Pseudonym v. Wachovia Mortgage Corporation

Appellant's Brief to the Dallas Court of Appeals


In a divorce case, the trial court awarded the marital residence to the wife. Wachovia held a lien on the residence resulting from a home equity loan taken out during marriage by the husband without the wife's knowledge. After divorce, the ex-wife sued Wachovia to remove the cloud on her title and to quiet title because the Texas Constitution requires both spouses to consent to a home-equity loan.

The Texas Constitution's home-equity loan provisions include some violations that can be "cured." For example, the fees incurred in taking out a home-equity loan may not exceed 3% of the amount of the loan. If a borrower complains to the lender, the lender may "cure" the defect by reimbursing funds to the borrower.

A borrower's claims against a lender are not subject to any specific statute of limitations. In the first case to address limitations and Texas home-equity loans, Rivera v. Countrywide Home Loans, Inc., 262 S.W.3d 834 (Tex. App. - Dallas 2008, no pet.), the parties agreed that Texas' residual four-year statute of limitations applied. Many other courts later invoked the four-year statute to bar borrowers' claims, stating that Rivera held that the four-year statute applied. However, some of these courts held that there is no statute of limitations on a suit to remove a cloud on title and to quiet title.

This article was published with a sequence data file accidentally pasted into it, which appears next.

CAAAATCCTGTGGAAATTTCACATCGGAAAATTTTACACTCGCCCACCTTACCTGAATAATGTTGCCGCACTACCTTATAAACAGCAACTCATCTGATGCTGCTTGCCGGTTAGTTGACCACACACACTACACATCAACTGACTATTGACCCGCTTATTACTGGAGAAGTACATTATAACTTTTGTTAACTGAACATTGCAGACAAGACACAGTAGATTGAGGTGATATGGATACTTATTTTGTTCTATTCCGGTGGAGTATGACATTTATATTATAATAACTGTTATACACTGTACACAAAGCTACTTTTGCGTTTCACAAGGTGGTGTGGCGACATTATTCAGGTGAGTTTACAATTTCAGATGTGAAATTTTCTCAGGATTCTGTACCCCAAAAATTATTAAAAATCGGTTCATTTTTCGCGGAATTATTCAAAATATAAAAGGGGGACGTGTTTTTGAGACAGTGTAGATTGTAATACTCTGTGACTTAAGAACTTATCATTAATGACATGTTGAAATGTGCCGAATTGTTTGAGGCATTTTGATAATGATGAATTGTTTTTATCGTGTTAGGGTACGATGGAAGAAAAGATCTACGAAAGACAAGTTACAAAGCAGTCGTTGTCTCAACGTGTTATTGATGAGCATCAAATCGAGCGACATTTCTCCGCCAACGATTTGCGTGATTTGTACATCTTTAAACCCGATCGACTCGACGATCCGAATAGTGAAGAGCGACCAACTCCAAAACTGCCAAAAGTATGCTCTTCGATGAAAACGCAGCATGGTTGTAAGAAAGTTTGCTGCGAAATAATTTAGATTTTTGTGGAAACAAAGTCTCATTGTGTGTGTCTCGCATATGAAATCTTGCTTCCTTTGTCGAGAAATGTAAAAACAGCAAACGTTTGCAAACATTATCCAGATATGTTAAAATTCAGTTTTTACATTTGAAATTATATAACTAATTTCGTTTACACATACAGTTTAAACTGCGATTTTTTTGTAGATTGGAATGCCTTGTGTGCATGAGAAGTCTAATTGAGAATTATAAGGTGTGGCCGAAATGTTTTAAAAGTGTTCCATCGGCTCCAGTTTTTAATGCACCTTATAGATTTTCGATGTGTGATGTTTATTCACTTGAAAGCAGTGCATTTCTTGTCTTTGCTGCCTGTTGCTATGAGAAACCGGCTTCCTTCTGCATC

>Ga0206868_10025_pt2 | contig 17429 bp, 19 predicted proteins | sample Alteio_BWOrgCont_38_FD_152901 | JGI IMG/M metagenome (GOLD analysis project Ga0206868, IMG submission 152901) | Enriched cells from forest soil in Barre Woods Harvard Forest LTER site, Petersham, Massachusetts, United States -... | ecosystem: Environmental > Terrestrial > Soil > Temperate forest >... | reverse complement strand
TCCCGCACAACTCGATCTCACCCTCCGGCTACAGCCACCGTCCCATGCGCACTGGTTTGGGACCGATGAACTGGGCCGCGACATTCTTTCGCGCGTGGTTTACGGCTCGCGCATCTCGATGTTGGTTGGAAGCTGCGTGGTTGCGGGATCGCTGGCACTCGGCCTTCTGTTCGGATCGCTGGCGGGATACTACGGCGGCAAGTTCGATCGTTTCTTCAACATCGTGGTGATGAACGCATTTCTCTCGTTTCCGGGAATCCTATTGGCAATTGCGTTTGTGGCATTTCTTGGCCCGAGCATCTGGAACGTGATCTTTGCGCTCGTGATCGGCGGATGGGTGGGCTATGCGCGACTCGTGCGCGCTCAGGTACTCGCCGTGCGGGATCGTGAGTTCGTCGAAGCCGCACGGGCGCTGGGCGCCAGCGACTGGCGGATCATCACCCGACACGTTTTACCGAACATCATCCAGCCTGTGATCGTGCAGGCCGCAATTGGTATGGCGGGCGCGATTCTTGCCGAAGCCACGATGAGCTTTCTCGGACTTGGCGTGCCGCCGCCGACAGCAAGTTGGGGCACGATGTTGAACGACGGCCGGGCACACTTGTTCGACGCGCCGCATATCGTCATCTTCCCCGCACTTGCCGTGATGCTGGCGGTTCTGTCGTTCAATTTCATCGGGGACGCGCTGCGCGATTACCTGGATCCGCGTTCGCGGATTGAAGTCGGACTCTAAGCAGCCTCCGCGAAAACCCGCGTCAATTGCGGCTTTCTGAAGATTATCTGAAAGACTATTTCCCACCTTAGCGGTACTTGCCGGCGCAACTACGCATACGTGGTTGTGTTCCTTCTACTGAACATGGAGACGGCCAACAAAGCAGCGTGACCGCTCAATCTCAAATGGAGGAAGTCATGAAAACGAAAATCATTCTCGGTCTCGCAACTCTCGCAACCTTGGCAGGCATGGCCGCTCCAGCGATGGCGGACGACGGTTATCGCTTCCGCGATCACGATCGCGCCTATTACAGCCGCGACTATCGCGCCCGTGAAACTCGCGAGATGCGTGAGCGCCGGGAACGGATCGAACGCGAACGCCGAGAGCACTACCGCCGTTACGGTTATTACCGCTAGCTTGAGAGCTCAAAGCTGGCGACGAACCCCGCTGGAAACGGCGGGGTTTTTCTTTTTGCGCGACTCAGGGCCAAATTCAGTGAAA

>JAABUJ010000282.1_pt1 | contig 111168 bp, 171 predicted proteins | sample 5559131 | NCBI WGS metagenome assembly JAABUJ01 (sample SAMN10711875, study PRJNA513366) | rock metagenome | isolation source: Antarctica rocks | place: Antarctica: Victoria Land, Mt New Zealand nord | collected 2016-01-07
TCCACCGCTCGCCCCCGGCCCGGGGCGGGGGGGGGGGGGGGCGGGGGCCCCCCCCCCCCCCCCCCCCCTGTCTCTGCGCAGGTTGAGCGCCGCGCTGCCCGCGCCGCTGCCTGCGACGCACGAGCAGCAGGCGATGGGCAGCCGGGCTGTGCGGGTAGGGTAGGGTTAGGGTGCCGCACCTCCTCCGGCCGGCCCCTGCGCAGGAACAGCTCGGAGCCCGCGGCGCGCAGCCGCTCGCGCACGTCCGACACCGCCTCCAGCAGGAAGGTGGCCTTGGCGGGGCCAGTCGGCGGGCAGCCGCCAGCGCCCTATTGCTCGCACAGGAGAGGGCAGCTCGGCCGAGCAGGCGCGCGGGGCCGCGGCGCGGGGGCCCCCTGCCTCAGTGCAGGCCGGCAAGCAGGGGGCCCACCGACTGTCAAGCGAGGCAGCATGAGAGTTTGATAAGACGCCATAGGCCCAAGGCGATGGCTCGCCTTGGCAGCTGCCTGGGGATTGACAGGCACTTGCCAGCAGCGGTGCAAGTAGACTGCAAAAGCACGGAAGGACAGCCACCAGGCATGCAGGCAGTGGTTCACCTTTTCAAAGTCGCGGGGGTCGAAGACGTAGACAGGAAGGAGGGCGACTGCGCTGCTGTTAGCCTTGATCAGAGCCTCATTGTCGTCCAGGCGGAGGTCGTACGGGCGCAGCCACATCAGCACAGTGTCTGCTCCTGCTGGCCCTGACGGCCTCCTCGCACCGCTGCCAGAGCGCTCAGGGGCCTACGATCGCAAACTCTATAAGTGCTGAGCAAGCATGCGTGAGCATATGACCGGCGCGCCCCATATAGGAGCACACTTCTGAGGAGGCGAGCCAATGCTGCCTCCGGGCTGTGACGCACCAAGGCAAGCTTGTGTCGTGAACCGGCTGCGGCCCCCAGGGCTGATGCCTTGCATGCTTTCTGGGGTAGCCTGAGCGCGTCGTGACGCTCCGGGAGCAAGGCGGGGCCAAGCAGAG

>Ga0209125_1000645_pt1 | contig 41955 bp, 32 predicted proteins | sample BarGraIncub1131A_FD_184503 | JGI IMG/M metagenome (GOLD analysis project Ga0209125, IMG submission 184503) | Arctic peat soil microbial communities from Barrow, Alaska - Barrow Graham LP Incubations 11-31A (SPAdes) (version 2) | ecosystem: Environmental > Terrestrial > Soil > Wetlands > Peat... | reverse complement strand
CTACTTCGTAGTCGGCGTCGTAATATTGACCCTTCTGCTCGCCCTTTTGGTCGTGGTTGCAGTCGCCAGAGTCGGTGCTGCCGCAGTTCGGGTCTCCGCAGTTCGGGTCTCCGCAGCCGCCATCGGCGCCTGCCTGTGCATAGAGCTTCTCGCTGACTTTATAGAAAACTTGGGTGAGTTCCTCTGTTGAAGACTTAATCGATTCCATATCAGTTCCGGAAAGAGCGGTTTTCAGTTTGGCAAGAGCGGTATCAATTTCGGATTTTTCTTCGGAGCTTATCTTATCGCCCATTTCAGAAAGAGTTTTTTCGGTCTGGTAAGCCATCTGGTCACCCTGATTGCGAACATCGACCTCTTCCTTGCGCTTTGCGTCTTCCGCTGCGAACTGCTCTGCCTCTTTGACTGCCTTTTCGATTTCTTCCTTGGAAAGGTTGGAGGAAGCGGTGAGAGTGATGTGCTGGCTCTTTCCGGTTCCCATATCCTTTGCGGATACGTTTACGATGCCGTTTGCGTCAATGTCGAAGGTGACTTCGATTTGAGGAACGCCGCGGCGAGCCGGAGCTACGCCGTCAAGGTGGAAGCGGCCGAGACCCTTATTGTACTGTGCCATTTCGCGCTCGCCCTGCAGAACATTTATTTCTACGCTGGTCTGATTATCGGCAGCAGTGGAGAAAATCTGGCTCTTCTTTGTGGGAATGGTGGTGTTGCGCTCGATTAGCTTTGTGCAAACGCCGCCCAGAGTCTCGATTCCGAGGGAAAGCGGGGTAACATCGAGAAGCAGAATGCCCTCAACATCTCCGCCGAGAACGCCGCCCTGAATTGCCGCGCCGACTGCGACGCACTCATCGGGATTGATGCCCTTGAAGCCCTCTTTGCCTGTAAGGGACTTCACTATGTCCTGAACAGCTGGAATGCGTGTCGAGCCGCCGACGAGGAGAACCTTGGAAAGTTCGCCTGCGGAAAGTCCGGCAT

The divorce in this case took several years to conclude. When the ex-wife sued Wachovia, more than four years had passed since the ex-husband took out the home-equity loan. The ex-wife lost in the trial court on a summary judgment based primarily on limitations and secondarily on the contention that the ex-wife had ratified the home-equity loan.

This brief, filed by the ex-wife, argues (a) that a suit to remove a cloud on title and to quiet title cannot be barred by limitations; (b) that if it can, the four-year statute should apply only to "curable" violations of the home-equity loan provisions of the Texas Constitution, and not to incurable ones such as, in this case, the failure to obtain consent to the loan from both husband and wife; (c) that liens based on home-equity loans cannot be estopped or ratified into existence; and (d) that the summary judgment evidence was inadequate to show any estoppel or ratification of the home-equity loan by the ex-wife.

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Reference Info:Appellate Brief | State, 5th Circuit, Texas | United States

DISCLAIMER: Because of the generality of this update, the information provided herein may not be applicable in all situations and should not be acted upon without specific legal advice based on particular situations.

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